How to Develop a Business Case That Works
By Mohana Radhakrishnan, VP Client Services, Expertus
In a 2009 TrainingIndustry.com survey, more than 90% of learning executives relied on learning portals as part of their infrastructure. Also at that time, nearly 60% of respondents planned to upgrade or launch a new learning portal within several years.
Looking back, I wonder what the outcome of those projects has been. Did the organizations realize measurable value? How long did it take? And did their sponsors commit to continuous improvement?
After all, for most global corporations, learning portals represent a major capital investment — even if you rely upon a SaaS-based learning architecture, and applications are delivered from the cloud.
In the past few years, the need for specialized learning ecosystems has only increased. So if your learning organization is like most, it’s essential to seek stakeholder approval for ongoing upgrades and enhancements to your portal environment. It’s never too soon to start.
If you want to speak the language of today’s C-level executives, you’ll want to quantify your expected return-on-investment (ROI) in a clear, complete, compelling way. But where and how should you start?
The easiest entry point is to identify groups who are not able to participate in learning initiatives. Then estimate the business cost of this lost opportunity. Here are some quick tips to help you develop a persuasive argument with straightforward cost-benefit analysis techniques:
1) Examine Training & Performance Reports
Extract business metrics that support your case. Examples:
- Choose statistical indicators that expose problems in reaching unserved/underserved learners (e.g. Are enrollments and completions lagging?)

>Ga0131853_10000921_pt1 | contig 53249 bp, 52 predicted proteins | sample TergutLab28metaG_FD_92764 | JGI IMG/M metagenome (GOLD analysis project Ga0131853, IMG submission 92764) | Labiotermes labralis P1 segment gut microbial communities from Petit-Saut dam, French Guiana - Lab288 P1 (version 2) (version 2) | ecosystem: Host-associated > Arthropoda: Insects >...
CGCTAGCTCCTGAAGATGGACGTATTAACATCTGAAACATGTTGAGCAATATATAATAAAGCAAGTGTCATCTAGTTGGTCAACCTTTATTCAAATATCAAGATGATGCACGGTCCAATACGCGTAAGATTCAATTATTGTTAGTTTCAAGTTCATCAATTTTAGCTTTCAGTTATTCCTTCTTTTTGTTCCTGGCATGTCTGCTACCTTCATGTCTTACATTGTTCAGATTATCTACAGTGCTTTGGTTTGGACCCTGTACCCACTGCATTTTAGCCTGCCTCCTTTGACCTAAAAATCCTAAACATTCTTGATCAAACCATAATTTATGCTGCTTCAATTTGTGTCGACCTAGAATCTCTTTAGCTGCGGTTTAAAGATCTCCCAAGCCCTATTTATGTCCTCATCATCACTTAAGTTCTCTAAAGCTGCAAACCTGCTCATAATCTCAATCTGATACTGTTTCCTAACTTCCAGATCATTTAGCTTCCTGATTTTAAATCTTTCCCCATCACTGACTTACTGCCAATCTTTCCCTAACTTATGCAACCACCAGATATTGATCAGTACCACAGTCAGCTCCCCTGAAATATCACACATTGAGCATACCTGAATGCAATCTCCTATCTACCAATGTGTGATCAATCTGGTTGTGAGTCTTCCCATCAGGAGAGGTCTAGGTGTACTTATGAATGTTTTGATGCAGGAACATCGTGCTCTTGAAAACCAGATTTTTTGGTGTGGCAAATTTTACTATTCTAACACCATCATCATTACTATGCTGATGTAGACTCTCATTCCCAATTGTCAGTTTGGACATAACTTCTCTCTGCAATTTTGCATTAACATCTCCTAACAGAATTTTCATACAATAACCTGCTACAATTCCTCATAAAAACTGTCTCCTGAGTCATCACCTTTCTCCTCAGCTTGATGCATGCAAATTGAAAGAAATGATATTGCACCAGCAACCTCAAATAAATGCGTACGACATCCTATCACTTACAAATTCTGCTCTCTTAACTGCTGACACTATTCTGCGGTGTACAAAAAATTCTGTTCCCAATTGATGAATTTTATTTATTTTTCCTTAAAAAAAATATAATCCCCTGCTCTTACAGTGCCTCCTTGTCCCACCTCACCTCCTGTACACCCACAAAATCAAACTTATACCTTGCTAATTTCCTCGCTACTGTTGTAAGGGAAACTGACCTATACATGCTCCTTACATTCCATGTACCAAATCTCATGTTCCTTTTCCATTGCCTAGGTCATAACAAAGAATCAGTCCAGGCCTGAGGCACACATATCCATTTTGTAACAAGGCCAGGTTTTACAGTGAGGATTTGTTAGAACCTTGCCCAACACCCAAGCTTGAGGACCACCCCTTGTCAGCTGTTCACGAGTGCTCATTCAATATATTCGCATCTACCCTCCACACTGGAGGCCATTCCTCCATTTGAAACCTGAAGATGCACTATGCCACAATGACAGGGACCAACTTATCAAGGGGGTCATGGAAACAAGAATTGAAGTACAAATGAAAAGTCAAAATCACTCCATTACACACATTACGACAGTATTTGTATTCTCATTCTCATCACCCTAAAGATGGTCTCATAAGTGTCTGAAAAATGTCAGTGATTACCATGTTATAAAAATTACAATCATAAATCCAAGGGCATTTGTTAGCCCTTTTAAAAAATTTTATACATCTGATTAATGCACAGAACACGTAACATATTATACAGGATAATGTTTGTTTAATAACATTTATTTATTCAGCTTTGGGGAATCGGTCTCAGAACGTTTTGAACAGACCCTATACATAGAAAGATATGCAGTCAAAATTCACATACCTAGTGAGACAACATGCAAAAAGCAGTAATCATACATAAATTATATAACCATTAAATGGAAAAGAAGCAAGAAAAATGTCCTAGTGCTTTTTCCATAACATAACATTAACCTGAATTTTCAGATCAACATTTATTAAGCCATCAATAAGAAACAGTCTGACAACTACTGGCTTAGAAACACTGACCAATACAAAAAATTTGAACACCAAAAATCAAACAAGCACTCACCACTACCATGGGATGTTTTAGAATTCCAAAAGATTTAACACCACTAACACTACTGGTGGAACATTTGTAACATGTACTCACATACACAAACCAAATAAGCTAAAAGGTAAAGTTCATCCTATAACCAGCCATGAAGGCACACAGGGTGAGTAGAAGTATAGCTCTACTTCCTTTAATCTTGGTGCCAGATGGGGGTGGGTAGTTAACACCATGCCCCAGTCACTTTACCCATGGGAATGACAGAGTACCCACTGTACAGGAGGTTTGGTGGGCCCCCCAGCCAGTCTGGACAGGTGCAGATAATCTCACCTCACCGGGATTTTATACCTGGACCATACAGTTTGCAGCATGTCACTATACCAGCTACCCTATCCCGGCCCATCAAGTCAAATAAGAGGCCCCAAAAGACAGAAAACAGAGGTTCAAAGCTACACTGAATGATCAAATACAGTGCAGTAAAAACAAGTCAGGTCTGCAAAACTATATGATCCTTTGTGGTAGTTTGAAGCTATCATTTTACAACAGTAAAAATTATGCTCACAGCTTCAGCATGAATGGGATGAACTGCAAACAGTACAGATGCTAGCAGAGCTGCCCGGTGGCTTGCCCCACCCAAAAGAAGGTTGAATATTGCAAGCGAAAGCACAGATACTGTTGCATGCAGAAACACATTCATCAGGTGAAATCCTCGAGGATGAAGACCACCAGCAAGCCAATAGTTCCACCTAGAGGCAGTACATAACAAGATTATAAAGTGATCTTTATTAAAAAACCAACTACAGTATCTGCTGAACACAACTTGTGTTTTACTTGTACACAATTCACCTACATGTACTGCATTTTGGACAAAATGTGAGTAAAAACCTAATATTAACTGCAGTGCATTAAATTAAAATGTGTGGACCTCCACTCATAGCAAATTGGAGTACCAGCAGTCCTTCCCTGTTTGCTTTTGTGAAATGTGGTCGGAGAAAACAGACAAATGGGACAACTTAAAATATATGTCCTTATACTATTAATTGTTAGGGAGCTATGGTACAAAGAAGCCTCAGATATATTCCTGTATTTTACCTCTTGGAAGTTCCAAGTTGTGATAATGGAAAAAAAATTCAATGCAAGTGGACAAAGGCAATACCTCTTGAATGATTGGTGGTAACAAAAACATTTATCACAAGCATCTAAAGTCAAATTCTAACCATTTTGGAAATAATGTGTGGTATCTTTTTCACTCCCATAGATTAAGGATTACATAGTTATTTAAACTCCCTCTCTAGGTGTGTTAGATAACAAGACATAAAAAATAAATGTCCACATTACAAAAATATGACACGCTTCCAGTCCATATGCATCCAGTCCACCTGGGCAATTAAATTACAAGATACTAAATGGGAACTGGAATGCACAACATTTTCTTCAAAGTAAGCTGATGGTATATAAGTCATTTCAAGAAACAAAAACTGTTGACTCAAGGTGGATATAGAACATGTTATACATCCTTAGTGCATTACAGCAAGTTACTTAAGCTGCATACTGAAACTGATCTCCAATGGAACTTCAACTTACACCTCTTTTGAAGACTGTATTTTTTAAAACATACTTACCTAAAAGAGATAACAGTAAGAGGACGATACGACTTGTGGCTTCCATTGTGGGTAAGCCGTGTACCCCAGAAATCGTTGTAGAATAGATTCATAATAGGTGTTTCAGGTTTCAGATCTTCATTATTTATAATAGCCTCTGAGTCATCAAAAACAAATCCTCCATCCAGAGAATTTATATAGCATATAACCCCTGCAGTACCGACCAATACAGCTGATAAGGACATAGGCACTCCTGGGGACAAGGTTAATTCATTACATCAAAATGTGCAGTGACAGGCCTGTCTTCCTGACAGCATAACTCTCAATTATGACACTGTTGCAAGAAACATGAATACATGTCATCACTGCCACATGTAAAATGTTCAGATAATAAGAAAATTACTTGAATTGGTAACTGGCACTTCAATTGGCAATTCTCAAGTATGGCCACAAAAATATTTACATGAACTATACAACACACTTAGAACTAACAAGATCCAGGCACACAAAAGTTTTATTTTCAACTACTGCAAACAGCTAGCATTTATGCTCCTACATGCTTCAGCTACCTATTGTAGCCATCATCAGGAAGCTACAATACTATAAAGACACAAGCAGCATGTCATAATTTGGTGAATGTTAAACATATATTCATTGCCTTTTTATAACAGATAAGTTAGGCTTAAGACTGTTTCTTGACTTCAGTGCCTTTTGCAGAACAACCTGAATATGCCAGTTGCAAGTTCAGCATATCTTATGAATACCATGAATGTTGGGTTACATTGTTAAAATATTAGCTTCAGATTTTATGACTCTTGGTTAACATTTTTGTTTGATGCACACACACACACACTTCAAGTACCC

- Compare the proportion of learners served vis-a-vis the total target population
- Identify trends that are moving in an undesirable direction (e.g. Compare performance indicators over time with benchmarks from comparable organizations.)
- Highlight the upside impact of existing portals on groups currently served (employees, partners, customers, and others), and extrapolate those results across under-served audiences.
2) Audit and Analyze Stakeholder Concerns
Interview stakeholders to uncover and document training roadblocks. Next, create a matrix with two categories: Issues that can be addressed by a next-generation portal, and those that cannot. Then estimate the cost of each portal investment that can make a positive difference. Finally, compare those costs with the overall cost of maintaining the status quo. In other words, over a 1-year planning horizon, calculate the total estimated net cost or lost revenue for each untrained learner x the size of the learning audience.
3) Determine the Portal ROI
Divide your total opportunity cost by 5 (a typical rule-of-thumb for large companies). If the result is six-figures or more, it’s a great indication that your next-generation learning portal proposal payoff aligns with industry benchmarks. In this case, your business sponsors should have confidence that their investment will be worthwhile.
Would you like to know more? If you want more details about how to develop a business case, download “How to Boost Business Revenues with Learning 2.0 Portals.”
Or for guidance about whether your organization should build or buy a portal, register to download our whitepaper, Build vs. Buy Dilemma — What to do with a broken LMS.
Note from Mohana: If you’d like to discuss your organization’s learning technology challenges, or you want to see how a next-generation platform like ExpertusONE cloud LMS can support continuous learning, request a demo — or contact me at firstname.lastname@example.org.
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